Example 2. Take and ${b}_{2{n}^{\alpha }+1}$ by , ${b}_{{2}^{5}}={2}^{9}+{2}^{5}=544$ , ${b}_{{2}^{5}+1}={2}^{9}+{2}^{5}+1=545$ then $\begin{array}{l}⌊\sqrt{{b}_{{2}^{4}+1}}⌋=⌊\sqrt{{2}^{9}+17}⌋=⌊\sqrt{529}⌋=23,\\ \cdots ,\\ ⌊\sqrt{{b}_{2×{2}^{4}-1}}⌋=⌊\sqrt{543}⌋=23,\\ ⌊\sqrt{{b}_{2×{2}^{4}}}⌋=⌊\sqrt{544}⌋=23,\\ ⌊\sqrt{{b}_{2×{2}^{4}+1}}⌋=⌊\sqrt{545}⌋=23\end{array}$

Theorem 4 Suppose integer k satisfies $k>2$ and ${N}_{\left(k,0\right)}$ be the leftmost node on level k of T3; then is even if k is odd, whereas, it can be either odd or even if k is even.

Proof. Since ${N}_{\left(k,0\right)}={2}^{k+1}+1$ , it knows by Corollary 1 for an odd k. If k is even, let it be $k=2\alpha +1$ ; then by Theorem 2 $⌊\sqrt{{N}_{\left(k,0\right)}}⌋=⌊{2}^{\alpha }\sqrt{2}⌋$ or $⌊\sqrt{{N}_{\left(k,0\right)}}⌋=⌊{2}^{\alpha }\sqrt{2}⌋+1$ , which indicates $⌊\sqrt{{N}_{\left(k,0\right)}}⌋$ can be either odd or even.

Example 3. Taking ${N}_{\left(7,0\right)},{N}_{\left(11,0\right)},{N}_{\left(19,0\right)},{N}_{\left(8,0\right)},{N}_{\left(10,0\right)}$ and ${N}_{\left(16,0\right)}$ as examples results in the following results.

$\begin{array}{l}{N}_{\left(7,0\right)}={2}^{7+1}+1=257⇒⌊\sqrt{{N}_{\left(7,0\right)}}⌋=16\\ {N}_{\left(11,0\right)}={2}^{11+1}+1=4097⇒⌊\sqrt{{N}_{\left(11,0\right)}}⌋=64\\ {N}_{\left(19,0\right)}={2}^{19+1}+1=\text{1048577}⇒⌊\sqrt{{N}_{\left(19,0\right)}}⌋=1024\end{array}$

$\begin{array}{l}{N}_{\left(8,0\right)}={2}^{8+1}+1=513⇒⌊\sqrt{{N}_{\left(8,0\right)}}⌋=22\\ {N}_{\left(10,0\right)}={2}^{10+1}+1=1025⇒⌊\sqrt{{N}_{\left(10,0\right)}}⌋=45\\ {N}_{\left(16,0\right)}={2}^{16+1}+1=\text{131073}⇒⌊\sqrt{{N}_{\left(16,0\right)}}⌋=362\end{array}$

Theorem 5. Suppose integers k and j satisfy $k>2$ and $0\le j\le {2}^{k}-1$ ; let ${N}_{\left(k,j\right)}$ be the node at position j on level k of T3; then it holds

(5)

Proof. Since ${2}^{k+1}+1\le {N}_{\left(k,j\right)}\le {2}^{k+2}-1$ , it yields ${2}^{k+1}<{N}_{\left(k,j\right)}<{2}^{k+2}$ ; hence it holds

${2}^{\frac{k+1}{2}}<\sqrt{{N}_{\left(k,j\right)}}<{2}^{\frac{k}{2}+1}$

By Lemma 2 (P13), it yields

$⌊{2}^{\frac{k+1}{2}}⌋\le ⌊\sqrt{{N}_{\left(k,j\right)}}⌋\le ⌊{2}^{\frac{k}{2}+1}⌋$ (6)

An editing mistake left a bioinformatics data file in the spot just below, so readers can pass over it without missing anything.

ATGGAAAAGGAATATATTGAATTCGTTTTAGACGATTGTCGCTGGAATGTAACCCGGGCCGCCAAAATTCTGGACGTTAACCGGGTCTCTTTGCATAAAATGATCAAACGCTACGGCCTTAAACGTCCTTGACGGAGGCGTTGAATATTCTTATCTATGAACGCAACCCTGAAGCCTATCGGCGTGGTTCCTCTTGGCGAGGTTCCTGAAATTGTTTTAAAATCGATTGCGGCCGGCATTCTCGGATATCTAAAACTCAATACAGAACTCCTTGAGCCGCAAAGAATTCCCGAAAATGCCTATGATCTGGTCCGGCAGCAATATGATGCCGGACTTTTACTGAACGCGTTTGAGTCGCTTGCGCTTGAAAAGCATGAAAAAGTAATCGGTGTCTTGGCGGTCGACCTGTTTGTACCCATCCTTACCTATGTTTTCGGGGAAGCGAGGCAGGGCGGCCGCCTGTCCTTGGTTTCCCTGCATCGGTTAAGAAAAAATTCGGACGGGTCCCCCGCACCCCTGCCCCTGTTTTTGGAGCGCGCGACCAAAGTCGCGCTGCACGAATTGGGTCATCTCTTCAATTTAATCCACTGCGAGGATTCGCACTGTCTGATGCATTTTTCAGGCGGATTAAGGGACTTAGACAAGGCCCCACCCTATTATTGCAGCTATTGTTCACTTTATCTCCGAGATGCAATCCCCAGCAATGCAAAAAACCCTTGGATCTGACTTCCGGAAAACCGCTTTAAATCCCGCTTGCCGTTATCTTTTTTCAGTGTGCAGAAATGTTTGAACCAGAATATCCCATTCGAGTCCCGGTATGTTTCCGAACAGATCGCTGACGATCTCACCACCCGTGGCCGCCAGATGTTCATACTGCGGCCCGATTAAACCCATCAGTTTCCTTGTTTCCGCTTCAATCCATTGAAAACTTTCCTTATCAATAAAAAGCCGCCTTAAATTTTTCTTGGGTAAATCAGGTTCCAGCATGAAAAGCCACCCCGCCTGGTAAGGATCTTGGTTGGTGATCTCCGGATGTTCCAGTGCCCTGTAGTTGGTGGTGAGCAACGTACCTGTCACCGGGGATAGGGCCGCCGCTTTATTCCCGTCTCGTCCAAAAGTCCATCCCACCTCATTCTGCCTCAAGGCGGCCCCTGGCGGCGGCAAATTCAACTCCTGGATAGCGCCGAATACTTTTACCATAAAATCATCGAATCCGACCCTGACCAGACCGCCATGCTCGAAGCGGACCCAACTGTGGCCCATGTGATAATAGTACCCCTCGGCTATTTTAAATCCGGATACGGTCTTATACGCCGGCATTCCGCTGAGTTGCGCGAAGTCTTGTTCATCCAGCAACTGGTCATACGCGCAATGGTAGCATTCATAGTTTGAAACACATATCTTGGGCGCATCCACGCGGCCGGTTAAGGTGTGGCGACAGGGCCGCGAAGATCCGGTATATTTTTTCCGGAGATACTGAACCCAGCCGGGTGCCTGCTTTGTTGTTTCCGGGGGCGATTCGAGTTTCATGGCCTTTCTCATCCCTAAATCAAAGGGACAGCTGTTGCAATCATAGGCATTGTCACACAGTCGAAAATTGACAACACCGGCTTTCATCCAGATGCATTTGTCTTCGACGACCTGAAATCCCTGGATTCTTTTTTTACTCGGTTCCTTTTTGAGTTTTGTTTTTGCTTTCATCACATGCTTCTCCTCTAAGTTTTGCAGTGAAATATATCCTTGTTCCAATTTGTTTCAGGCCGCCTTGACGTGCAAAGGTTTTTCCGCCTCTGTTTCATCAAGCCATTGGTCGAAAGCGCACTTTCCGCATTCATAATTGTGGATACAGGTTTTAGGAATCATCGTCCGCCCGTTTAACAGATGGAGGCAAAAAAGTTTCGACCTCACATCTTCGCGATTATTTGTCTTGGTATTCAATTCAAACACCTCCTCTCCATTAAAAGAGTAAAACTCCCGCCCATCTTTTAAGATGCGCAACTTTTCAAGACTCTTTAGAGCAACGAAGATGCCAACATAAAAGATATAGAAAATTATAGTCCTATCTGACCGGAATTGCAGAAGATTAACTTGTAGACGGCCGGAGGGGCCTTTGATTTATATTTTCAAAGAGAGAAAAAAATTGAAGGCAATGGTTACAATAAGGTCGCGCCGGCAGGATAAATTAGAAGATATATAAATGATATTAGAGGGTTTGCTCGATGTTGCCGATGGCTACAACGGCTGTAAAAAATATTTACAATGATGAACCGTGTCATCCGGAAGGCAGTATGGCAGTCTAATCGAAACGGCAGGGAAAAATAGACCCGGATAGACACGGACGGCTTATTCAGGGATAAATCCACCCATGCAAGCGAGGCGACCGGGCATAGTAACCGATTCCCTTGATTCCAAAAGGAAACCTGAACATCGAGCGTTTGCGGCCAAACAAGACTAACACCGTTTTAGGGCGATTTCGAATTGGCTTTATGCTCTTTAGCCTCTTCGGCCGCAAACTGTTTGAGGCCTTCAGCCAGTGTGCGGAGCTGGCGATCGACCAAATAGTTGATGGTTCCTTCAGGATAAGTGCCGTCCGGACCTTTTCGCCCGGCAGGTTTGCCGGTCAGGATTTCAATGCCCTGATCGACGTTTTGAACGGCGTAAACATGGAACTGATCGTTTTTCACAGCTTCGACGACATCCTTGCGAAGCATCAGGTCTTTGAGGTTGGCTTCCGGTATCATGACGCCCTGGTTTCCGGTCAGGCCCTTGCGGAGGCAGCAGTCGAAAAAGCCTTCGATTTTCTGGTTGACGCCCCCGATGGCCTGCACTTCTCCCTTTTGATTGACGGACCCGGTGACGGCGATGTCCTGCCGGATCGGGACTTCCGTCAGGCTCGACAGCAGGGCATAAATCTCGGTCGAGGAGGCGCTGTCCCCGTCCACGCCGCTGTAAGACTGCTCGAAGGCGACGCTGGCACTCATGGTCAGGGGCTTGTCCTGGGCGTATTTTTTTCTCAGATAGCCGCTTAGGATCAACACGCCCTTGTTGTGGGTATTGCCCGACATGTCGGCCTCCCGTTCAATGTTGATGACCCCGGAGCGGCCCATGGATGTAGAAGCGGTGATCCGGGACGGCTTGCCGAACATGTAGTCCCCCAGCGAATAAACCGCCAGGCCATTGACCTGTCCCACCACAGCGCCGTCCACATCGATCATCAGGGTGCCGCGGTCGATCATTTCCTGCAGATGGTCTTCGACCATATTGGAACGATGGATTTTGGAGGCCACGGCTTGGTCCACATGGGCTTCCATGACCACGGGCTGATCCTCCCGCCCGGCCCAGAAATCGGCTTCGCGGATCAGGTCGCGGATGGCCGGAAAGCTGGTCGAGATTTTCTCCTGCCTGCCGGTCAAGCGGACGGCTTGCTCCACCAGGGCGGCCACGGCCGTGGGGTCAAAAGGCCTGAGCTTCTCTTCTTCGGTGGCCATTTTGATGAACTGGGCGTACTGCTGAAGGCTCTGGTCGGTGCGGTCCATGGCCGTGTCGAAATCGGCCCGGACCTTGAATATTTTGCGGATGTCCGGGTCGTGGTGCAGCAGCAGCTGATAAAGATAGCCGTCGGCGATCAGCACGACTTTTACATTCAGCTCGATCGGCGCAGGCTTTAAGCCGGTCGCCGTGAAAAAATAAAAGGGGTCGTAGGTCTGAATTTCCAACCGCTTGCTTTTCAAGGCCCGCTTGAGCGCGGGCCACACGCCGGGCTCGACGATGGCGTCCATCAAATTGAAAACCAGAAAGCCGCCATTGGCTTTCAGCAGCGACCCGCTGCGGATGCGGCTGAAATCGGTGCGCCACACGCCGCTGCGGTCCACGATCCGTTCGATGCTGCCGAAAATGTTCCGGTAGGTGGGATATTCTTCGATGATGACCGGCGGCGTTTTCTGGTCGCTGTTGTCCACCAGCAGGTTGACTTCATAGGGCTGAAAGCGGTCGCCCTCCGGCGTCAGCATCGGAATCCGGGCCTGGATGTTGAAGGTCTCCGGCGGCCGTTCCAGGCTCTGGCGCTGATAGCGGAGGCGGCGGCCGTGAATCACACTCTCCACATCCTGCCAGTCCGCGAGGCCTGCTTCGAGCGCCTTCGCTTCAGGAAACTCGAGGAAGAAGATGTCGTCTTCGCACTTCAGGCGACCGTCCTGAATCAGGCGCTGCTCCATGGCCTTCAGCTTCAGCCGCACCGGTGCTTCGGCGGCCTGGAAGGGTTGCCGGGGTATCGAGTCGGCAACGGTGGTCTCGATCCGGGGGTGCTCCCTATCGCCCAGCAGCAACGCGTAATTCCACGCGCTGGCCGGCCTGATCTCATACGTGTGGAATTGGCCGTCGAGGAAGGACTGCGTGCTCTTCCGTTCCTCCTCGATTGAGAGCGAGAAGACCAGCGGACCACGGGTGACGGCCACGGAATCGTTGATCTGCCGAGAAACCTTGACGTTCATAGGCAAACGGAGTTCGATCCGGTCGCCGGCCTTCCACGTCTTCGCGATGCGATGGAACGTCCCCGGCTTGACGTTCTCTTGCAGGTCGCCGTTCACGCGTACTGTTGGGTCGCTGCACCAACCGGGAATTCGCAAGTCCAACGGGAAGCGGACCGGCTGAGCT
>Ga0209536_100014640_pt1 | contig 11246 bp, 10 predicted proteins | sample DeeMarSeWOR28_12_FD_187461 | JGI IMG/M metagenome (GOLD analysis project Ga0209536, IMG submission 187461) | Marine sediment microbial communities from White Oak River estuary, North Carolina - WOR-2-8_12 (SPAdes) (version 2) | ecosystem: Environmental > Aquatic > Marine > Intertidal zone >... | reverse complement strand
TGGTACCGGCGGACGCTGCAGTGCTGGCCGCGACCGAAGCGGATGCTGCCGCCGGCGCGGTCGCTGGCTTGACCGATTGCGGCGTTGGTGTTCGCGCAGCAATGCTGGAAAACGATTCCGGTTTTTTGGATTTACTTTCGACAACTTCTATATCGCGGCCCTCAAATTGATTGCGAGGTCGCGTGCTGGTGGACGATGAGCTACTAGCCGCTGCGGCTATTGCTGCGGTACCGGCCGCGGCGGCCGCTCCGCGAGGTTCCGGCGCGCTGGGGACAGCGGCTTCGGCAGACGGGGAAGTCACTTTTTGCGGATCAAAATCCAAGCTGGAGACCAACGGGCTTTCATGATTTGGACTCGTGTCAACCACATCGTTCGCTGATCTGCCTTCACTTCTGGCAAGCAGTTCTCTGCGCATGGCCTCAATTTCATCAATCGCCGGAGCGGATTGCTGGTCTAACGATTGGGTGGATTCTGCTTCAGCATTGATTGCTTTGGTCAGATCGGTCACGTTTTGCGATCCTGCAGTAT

By Theorem 1, it holds

${2}^{⌊\frac{k+1}{2}⌋}\le {2}^{\frac{k+1}{2}}$

and

${2}^{\frac{k}{2}+1}<{2}^{⌊\frac{k}{2}⌋+2}$

Hence it results in

${2}^{⌊\frac{k+1}{2}⌋}=⌊{2}^{⌊\frac{k+1}{2}⌋}⌋\le ⌊{2}^{\frac{k+1}{2}}⌋\le ⌊\sqrt{{N}_{\left(k,j\right)}}⌋\le ⌊{2}^{\frac{k}{2}+1}⌋\le ⌊{2}^{⌊\frac{k}{2}⌋+2}⌋={2}^{⌊\frac{k}{2}⌋+2}$

That is

${2}^{⌊\frac{k+1}{2}⌋}\le ⌊\sqrt{{N}_{\left(k,j\right)}}⌋\le {2}^{⌊\frac{k}{2}⌋+2}$ (7)

or equivalently

${2}^{⌊\frac{k+1}{2}⌋}-1<⌊\sqrt{{N}_{\left(k,j\right)}}⌋<{2}^{⌊\frac{k}{2}⌋+2}+1$ (8)

Corollary 2. $⌊\sqrt{{N}_{\left(k,j\right)}}⌋$ is clamped in T3 on level $⌊\frac{k+1}{2}⌋-1$ and or level $⌊\frac{k}{2}⌋$ .

Proof. Since ${2}^{⌊\frac{k+1}{2}⌋}-1$ the biggest node on level $⌊\frac{k+1}{2}⌋-2$ and ${2}^{⌊\frac{k}{2}⌋+2}+1$ is the smallest node on level $⌊\frac{k}{2}⌋+1$ , it knows by (8) $⌊\sqrt{{N}_{\left(k,j\right)}}⌋$ may be clamped on levels from $⌊\frac{k+1}{2}⌋-1$ to $⌊\frac{k}{2}⌋$ , totally $⌊\frac{k}{2}⌋-\left(⌊\frac{k+1}{2}⌋-1\right)+1$ levels.

By Lemma 2 (P2) $⌊\frac{k}{2}⌋-\left(⌊\frac{k+1}{2}⌋-1\right)+1\ge 2+⌊\frac{k}{2}-\frac{k+1}{2}⌋=2-1=1$

By Lemma 2 (P17 & P8) $⌊\frac{k}{2}⌋-\left(⌊\frac{k+1}{2}⌋-1\right)+1=2+⌊\frac{k}{2}⌋-\left(⌊k⌋-⌊\frac{k}{2}⌋\right)=2+2⌊\frac{k}{2}⌋-⌊k⌋\le 2$

Hence the corollary holds

Example 4. Taking the smallest nodes and the biggest nodes on level 7 and level 10 respectively, it can see that $⌊\sqrt{{N}_{\left(7,*\right)}}⌋$ is clamped on 2 levels, whereas $⌊\sqrt{{N}_{\left(10,*\right)}}⌋$ is clamped on 1 level.

$\begin{array}{l}{N}_{\left(7,0\right)}={2}^{7+1}+1=257⇒⌊\sqrt{{N}_{\left(7,0\right)}}⌋=16\stackrel{\wedge}{=}2\\ {N}_{\left(7,{2}^{7}-1\right)}={2}^{7+2}-1=511⇒⌊\sqrt{{N}_{\left(7,{2}^{7}-1\right)}}⌋=22\stackrel{\wedge}{=}3\\ {N}_{\left(10,0\right)}={2}^{11}+1=2047⇒⌊\sqrt{{N}_{\left(10,0\right)}}⌋=45\stackrel{\wedge}{=}4\\ {N}_{\left(10,{2}^{10}-1\right)}={2}^{12}-1=4095⇒⌊\sqrt{{N}_{\left(10,{2}^{10}-1\right)}}⌋=63\stackrel{\wedge}{=}4\end{array}$

4. Conclusion

Elementary number theory shows that an integer must have a divisor smaller than the square root of the integer itself. Hence the square root is undoubtedly an important issue of an integer. Since T3 tree is considered to be a new tool to study integers, the square root of a node is certainly helpful to know the distribution of the node’s divisors. The properties proved in this article are sure to provide a know-about the square root of the nodes. We hope it will be useful in the future.

Acknowledgements

The research work is supported by the State Key Laboratory of Mathematical Engineering and Advanced Computing under Open Project Program No. 2017A01, the Youth Innovative Talents Project (Natural Science) of Education Department of Guangdong Province under grant 2016KQNCX192, 2017KQNCX230. The authors sincerely present thanks to them all.

Conflicts of Interest

The authors declare no conflicts of interest.